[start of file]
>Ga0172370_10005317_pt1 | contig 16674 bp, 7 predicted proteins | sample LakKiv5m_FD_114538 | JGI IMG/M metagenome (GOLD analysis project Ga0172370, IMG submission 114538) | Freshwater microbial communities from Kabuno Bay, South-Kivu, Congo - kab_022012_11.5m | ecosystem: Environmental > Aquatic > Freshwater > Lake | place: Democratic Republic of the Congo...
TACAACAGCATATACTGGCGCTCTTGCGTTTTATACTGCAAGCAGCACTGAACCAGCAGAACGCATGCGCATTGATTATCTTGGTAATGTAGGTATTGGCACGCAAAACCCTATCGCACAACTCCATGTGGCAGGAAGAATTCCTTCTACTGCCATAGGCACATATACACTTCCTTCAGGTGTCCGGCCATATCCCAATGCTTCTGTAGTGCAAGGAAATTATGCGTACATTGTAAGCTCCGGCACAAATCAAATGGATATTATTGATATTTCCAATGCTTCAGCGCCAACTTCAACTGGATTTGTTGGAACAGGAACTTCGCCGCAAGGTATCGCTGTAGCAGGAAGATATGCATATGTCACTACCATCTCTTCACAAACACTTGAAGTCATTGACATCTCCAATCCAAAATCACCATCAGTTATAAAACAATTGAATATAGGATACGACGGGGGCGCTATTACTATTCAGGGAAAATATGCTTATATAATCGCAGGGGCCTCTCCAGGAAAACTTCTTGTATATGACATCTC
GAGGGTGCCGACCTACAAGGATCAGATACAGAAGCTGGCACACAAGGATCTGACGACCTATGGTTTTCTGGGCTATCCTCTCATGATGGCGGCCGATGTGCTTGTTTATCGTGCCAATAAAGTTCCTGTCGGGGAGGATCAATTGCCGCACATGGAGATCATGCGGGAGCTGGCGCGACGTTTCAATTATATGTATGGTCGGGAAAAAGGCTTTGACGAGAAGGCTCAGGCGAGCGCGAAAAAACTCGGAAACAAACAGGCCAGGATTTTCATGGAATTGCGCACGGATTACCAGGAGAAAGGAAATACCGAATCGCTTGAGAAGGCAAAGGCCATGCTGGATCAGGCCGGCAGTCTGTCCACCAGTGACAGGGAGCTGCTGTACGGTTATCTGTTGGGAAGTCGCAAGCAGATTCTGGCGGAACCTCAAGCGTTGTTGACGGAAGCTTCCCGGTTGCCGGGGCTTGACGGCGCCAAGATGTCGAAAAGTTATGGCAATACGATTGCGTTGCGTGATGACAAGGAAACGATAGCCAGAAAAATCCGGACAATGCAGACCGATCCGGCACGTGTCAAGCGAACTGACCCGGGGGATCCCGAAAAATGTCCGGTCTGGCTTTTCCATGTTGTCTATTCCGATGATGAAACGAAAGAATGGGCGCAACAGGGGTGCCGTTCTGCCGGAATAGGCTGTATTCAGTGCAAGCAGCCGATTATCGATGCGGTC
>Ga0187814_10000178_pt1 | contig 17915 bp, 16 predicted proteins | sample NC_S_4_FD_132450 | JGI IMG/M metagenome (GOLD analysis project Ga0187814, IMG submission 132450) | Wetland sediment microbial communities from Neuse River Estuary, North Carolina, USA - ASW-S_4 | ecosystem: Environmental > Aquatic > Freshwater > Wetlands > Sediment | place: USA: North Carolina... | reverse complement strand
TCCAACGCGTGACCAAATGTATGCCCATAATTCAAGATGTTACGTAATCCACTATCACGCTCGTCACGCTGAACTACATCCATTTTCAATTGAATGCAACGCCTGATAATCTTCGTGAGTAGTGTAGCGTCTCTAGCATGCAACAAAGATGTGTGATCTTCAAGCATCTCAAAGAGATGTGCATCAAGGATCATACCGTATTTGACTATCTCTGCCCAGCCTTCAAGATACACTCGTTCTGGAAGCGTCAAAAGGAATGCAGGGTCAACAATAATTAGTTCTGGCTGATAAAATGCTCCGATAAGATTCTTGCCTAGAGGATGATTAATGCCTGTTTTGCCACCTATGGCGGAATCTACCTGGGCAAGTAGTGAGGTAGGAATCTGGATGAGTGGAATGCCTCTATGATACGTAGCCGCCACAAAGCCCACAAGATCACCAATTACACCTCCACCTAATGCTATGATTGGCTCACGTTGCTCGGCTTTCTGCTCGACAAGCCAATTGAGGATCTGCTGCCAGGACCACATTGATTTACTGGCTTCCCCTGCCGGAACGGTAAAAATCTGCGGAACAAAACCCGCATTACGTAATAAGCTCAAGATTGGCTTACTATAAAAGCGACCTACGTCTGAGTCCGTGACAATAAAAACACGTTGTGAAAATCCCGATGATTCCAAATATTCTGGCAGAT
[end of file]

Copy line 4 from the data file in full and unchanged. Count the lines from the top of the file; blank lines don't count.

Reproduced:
>Ga0187814_10000178_pt1 | contig 17915 bp, 16 predicted proteins | sample NC_S_4_FD_132450 | JGI IMG/M metagenome (GOLD analysis project Ga0187814, IMG submission 132450) | Wetland sediment microbial communities from Neuse River Estuary, North Carolina, USA - ASW-S_4 | ecosystem: Environmental > Aquatic > Freshwater > Wetlands > Sediment | place: USA: North Carolina... | reverse complement strand